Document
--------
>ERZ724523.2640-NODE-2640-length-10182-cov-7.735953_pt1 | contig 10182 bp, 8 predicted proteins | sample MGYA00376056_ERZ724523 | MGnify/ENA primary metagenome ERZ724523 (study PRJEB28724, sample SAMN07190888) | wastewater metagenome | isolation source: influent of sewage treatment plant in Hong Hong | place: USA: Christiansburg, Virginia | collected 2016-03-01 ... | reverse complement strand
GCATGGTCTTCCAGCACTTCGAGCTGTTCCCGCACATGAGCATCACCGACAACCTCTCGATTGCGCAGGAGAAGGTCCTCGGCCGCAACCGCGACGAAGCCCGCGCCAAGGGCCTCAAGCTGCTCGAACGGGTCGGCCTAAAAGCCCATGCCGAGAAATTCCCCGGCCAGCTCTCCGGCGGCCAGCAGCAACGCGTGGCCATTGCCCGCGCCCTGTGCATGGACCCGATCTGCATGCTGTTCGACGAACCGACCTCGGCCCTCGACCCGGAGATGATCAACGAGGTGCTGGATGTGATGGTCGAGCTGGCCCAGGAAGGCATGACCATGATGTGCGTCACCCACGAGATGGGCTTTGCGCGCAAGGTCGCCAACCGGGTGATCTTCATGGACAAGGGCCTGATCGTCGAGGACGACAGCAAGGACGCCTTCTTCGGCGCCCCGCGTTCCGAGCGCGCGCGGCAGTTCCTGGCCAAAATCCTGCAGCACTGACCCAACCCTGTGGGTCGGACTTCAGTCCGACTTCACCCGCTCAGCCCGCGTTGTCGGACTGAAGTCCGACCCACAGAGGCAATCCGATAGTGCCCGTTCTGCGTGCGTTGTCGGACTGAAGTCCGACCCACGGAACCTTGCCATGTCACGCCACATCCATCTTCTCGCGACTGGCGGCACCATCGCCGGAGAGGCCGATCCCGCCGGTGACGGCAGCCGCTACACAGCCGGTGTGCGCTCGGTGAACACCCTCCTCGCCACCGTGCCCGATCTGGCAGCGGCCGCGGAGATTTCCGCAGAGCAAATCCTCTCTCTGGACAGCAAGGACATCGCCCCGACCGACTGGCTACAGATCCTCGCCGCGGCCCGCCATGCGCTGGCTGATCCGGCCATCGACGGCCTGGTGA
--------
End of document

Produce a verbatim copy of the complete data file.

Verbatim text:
>ERZ724523.2640-NODE-2640-length-10182-cov-7.735953_pt1 | contig 10182 bp, 8 predicted proteins | sample MGYA00376056_ERZ724523 | MGnify/ENA primary metagenome ERZ724523 (study PRJEB28724, sample SAMN07190888) | wastewater metagenome | isolation source: influent of sewage treatment plant in Hong Hong | place: USA: Christiansburg, Virginia | collected 2016-03-01 ... | reverse complement strand
GCATGGTCTTCCAGCACTTCGAGCTGTTCCCGCACATGAGCATCACCGACAACCTCTCGATTGCGCAGGAGAAGGTCCTCGGCCGCAACCGCGACGAAGCCCGCGCCAAGGGCCTCAAGCTGCTCGAACGGGTCGGCCTAAAAGCCCATGCCGAGAAATTCCCCGGCCAGCTCTCCGGCGGCCAGCAGCAACGCGTGGCCATTGCCCGCGCCCTGTGCATGGACCCGATCTGCATGCTGTTCGACGAACCGACCTCGGCCCTCGACCCGGAGATGATCAACGAGGTGCTGGATGTGATGGTCGAGCTGGCCCAGGAAGGCATGACCATGATGTGCGTCACCCACGAGATGGGCTTTGCGCGCAAGGTCGCCAACCGGGTGATCTTCATGGACAAGGGCCTGATCGTCGAGGACGACAGCAAGGACGCCTTCTTCGGCGCCCCGCGTTCCGAGCGCGCGCGGCAGTTCCTGGCCAAAATCCTGCAGCACTGACCCAACCCTGTGGGTCGGACTTCAGTCCGACTTCACCCGCTCAGCCCGCGTTGTCGGACTGAAGTCCGACCCACAGAGGCAATCCGATAGTGCCCGTTCTGCGTGCGTTGTCGGACTGAAGTCCGACCCACGGAACCTTGCCATGTCACGCCACATCCATCTTCTCGCGACTGGCGGCACCATCGCCGGAGAGGCCGATCCCGCCGGTGACGGCAGCCGCTACACAGCCGGTGTGCGCTCGGTGAACACCCTCCTCGCCACCGTGCCCGATCTGGCAGCGGCCGCGGAGATTTCCGCAGAGCAAATCCTCTCTCTGGACAGCAAGGACATCGCCCCGACCGACTGGCTACAGATCCTCGCCGCGGCCCGCCATGCGCTGGCTGATCCGGCCATCGACGGCCTGGTGA